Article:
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TOPIC: Crackdown on new business lending

Crackdown on new business lending 1 month 1 week ago #3471

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Regulators ask lenders to reveal how lending crackdown has impacted new business

Australian Financial Review Dec 10 2017 7:40 PM

Duncan Hughes



Lenders are being quizzed by the nation's financial regulators about the impact of recent rule changes on their credit policies, lending volumes, marketing strategies, distribution and communication with mortgage brokers and clients.

In addition to seeking internal information about credit changes regulators are also requesting external communications with lenders and mortgage brokers through emails, websites, call centre scripts and press releases.

It comes as another big four bank, National Australia Bank, prepares to tighten its credit policies by updating borrowers' living expenses used in assessing customers' serviceability.

APRA and ASIC are taking the deep dive into lenders' data following the so-called "macro-prudential" changes intended to slow borrowing, particularly by investors, and ease pressure on property prices.

The regulators have sent detailed questions to lenders seeking responses to how the recent policy changes have influenced a range of key performance indicators, particularly any changes to their "lending book", which is a term used to describe lending records.

Details are being requested on changes to interest rates, lending policies, such as increasing or lowering loan-to-value ratios, fees and how it has been communicated to customers and brokers.

It follows the Australian Prudential Regulation Authority imposing temporary benchmarks for both investor lending growth and new interest-only lending.

APRA – with the backing of the Reserve Bank of Australia – intends to constrain higher risk lending and discourage lenders from competing aggressively for these types of loans by imposing caps on the amount and speed of growth. The RBA is concerned continued growth will inflate a housing bubble and make the economy more vulnerable to sharp shocks.

For example, in March APRA-regulated lenders had to limit their new interest-only lending to no more than 30 per cent of new lending.

About 90 per cent of housing finance is provided by APRA-regulated lenders. The Australian Securities and Investments Commission monitors non-authorised deposit taking institutions.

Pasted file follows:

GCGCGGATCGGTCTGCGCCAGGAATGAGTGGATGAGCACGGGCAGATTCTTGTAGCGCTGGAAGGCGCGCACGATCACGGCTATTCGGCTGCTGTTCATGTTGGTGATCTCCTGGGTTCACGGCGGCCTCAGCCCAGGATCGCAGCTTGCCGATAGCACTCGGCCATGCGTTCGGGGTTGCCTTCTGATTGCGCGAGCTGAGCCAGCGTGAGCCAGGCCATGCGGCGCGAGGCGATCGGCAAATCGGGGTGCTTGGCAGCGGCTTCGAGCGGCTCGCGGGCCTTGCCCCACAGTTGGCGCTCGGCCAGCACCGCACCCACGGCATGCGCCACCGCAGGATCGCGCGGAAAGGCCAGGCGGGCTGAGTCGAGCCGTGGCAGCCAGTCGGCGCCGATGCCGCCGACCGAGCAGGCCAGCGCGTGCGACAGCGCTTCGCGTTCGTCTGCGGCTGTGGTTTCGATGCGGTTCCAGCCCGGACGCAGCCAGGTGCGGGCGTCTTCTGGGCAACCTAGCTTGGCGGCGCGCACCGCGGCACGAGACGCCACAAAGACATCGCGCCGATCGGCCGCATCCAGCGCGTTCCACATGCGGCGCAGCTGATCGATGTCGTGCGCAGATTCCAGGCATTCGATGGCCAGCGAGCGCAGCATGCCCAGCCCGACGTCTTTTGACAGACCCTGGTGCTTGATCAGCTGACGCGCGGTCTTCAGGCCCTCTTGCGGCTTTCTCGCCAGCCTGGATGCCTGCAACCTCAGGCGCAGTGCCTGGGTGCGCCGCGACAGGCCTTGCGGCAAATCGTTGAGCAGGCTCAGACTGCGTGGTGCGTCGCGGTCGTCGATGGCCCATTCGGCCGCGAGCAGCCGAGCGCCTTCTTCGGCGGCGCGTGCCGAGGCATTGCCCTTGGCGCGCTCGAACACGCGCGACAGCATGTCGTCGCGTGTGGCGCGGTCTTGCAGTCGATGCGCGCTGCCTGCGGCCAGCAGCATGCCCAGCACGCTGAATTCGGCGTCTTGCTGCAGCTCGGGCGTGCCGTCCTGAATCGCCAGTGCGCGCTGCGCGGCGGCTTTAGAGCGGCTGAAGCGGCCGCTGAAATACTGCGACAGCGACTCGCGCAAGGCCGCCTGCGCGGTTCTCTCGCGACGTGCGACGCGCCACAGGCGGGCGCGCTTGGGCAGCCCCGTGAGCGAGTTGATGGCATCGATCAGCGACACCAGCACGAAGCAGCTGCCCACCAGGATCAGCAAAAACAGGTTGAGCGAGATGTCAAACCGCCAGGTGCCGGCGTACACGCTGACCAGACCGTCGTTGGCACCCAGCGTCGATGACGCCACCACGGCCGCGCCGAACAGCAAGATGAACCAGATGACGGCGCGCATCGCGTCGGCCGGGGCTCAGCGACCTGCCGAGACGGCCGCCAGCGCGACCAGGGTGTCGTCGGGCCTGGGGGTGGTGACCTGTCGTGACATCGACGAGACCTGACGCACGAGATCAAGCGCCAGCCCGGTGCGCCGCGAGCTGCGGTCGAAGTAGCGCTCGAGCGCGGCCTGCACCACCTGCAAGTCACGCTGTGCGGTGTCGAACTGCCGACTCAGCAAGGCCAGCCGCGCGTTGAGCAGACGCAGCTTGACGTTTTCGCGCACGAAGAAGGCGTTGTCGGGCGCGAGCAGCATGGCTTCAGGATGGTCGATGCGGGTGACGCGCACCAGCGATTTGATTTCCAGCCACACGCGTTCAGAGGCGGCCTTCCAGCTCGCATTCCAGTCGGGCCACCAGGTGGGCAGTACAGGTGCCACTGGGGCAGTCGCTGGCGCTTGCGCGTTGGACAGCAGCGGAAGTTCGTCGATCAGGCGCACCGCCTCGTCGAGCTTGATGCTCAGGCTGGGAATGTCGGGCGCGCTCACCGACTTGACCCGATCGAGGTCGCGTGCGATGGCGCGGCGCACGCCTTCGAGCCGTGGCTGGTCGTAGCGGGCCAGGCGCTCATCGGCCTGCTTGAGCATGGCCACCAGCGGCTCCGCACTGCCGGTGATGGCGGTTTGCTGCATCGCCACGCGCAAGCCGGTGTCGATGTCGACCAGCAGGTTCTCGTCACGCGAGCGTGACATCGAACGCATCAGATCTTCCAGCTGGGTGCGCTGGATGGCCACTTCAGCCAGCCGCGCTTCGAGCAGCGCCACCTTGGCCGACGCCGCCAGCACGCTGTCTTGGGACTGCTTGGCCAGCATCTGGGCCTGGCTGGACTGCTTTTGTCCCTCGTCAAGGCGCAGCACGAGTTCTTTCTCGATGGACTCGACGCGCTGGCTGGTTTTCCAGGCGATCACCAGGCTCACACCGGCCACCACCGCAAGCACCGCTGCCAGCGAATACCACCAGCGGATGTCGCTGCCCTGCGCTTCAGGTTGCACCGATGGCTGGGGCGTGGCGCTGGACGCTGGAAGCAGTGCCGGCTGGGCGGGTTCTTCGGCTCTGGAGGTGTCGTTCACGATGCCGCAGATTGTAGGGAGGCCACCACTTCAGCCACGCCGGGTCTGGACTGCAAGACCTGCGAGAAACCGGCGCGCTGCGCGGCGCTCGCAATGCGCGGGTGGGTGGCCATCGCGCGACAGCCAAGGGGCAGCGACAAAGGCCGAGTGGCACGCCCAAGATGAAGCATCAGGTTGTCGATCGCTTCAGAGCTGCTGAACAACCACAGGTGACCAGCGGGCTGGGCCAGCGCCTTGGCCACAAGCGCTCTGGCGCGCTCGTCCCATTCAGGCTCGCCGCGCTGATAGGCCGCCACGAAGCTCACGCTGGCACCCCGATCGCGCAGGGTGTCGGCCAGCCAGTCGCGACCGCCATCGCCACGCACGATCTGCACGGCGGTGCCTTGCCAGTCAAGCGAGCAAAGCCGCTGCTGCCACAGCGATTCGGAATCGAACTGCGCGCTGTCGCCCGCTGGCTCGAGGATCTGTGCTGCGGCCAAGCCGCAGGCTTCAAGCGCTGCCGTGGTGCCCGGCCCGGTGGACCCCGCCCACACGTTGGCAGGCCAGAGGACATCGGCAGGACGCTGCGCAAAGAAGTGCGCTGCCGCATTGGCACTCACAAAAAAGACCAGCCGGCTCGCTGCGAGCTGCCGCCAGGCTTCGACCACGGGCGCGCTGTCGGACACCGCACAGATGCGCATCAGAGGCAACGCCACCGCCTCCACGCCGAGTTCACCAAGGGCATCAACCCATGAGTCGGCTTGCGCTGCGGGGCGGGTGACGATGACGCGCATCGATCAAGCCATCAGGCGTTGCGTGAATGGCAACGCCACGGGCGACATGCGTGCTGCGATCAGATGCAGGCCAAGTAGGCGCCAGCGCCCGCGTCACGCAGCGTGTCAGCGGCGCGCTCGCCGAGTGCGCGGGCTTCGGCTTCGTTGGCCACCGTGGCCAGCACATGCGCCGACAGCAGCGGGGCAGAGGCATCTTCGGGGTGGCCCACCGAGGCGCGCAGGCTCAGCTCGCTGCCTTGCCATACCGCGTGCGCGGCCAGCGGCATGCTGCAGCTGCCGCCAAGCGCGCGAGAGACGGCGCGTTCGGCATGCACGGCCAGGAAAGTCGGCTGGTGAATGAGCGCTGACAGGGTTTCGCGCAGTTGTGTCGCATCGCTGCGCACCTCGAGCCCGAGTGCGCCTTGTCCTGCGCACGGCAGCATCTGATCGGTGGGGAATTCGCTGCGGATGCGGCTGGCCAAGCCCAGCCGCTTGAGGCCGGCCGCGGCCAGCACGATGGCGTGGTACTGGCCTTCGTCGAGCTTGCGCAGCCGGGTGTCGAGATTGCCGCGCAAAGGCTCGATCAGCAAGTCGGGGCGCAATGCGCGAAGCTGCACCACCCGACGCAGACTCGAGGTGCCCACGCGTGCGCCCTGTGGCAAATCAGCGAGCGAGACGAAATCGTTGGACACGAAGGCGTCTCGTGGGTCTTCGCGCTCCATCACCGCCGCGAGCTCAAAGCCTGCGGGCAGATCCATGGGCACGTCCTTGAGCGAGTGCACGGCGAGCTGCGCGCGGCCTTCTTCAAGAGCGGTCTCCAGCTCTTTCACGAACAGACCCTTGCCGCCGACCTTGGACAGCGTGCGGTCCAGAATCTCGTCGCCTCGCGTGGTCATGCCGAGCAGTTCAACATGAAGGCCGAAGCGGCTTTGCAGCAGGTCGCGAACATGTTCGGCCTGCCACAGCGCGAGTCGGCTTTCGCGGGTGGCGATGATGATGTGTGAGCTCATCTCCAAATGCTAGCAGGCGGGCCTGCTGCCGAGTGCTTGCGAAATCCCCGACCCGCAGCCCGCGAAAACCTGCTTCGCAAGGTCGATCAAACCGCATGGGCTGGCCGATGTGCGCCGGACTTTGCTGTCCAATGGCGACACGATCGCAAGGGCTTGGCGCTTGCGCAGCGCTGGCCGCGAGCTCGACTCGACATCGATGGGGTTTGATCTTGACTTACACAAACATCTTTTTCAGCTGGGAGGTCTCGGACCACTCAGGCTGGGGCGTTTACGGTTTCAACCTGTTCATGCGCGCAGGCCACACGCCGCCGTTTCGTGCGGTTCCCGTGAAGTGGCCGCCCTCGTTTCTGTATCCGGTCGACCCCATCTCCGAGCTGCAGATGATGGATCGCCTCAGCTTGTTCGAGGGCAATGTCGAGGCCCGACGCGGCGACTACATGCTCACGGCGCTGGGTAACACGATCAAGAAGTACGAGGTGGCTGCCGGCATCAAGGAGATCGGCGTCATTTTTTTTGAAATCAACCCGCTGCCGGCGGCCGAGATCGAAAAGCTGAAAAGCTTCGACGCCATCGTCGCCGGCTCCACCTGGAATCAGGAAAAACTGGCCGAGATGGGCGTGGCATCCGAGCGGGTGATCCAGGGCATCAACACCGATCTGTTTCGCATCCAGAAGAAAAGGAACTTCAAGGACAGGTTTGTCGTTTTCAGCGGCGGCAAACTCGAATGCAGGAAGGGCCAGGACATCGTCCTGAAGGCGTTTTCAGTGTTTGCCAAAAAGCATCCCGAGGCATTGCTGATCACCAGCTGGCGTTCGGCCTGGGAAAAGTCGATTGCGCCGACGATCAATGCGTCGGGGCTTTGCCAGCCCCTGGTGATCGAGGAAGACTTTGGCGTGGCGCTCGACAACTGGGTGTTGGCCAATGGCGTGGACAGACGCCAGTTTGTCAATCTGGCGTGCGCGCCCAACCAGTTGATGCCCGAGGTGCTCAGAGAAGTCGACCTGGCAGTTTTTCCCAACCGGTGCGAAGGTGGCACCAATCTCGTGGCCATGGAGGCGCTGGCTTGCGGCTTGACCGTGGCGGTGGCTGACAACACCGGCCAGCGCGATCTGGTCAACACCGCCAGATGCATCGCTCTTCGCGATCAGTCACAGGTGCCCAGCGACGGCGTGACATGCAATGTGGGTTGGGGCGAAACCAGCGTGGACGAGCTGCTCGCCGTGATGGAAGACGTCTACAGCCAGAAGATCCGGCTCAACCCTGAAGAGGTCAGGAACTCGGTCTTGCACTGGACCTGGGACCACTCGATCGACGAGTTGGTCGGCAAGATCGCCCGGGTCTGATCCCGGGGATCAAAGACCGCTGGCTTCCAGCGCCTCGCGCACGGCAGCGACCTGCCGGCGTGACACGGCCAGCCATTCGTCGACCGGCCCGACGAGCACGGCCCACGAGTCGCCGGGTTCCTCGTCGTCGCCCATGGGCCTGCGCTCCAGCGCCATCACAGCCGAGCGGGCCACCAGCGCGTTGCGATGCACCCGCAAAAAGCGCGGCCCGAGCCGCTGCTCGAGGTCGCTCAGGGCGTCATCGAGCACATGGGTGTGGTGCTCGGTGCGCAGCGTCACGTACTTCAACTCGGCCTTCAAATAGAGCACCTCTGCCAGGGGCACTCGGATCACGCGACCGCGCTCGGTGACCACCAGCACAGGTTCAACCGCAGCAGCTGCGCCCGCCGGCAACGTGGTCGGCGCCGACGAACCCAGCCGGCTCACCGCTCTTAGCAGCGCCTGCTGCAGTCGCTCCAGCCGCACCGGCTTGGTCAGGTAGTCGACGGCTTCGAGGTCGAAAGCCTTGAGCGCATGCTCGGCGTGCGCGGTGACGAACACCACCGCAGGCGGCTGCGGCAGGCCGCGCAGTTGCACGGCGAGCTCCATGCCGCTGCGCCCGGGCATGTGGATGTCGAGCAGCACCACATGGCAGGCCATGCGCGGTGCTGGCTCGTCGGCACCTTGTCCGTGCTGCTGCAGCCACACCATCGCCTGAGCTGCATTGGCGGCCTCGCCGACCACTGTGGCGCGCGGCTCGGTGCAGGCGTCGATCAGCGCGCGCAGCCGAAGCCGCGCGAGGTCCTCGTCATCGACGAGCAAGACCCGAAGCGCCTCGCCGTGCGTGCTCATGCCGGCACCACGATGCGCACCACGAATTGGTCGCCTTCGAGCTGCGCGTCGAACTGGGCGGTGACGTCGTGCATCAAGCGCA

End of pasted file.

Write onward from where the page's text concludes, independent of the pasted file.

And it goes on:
The regulators are asking lenders to answer more than a dozen detailed questions about changes to the size and composition of their lending books, such as a transition from interest-only to principal and interest loans, increased loan-to-value ratios for higher risk borrowers and higher rates.

It is also attempting to assess how lending practices have been influenced by closer attention to serviceability measures, such as assessment of living expenses and the identification of a borrowers' existing debts.

APRA has also been rolling out new, and in some cases more prescriptive, guidance on what it considers lenders need to know about a borrower's total debt, income and spending.

ASIC and the Australian Prudential Regulation Authority are checking with lenders on their communications with borrowers and mortgage brokers, who act as intermediaries between borrowers and lenders.

Senior bankers believe the regulators are attempting to assess what impact their changes are having on current market conditions, how effective it has been, whether it needs tweaking and might have benefited bigger lenders at the expense of mutuals, co-operatives and non-big four competitors.

The research will also provide benchmarks as a guide for future policy initiatives.

Neither regulatory would confirm the review.

But APRA chairman Wayne Byres recently stressed the importance of sophisticated data in ensuring lenders make "sound credit decisions" that are appropriate – individually and in aggregate –taking into account the broader housing market and economic trends.

APRA said it is also focusing more attention on so-called "shadow banks", or non-ADIs, by looking at whether bank warehousing of their loans is increasing risks.

Separately, NAB this weekend announced it is tightening its home lending credit policies by updating household expenses used to calculate serviceability. Westpac Group, AMP and Commonwealth Bank of Australia recently announced similar changes.
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